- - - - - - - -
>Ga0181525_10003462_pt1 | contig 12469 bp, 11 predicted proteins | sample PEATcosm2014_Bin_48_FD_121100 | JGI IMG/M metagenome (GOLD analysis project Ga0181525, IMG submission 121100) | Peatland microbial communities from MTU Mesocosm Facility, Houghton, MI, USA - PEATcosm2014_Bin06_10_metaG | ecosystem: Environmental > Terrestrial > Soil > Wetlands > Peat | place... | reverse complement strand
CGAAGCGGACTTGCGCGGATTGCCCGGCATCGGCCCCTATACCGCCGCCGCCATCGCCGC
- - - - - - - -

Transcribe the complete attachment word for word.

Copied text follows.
>Ga0181525_10003462_pt1 | contig 12469 bp, 11 predicted proteins | sample PEATcosm2014_Bin_48_FD_121100 | JGI IMG/M metagenome (GOLD analysis project Ga0181525, IMG submission 121100) | Peatland microbial communities from MTU Mesocosm Facility, Houghton, MI, USA - PEATcosm2014_Bin06_10_metaG | ecosystem: Environmental > Terrestrial > Soil > Wetlands > Peat | place... | reverse complement strand
CGAAGCGGACTTGCGCGGATTGCCCGGCATCGGCCCCTATACCGCCGCCGCCATCGCCGC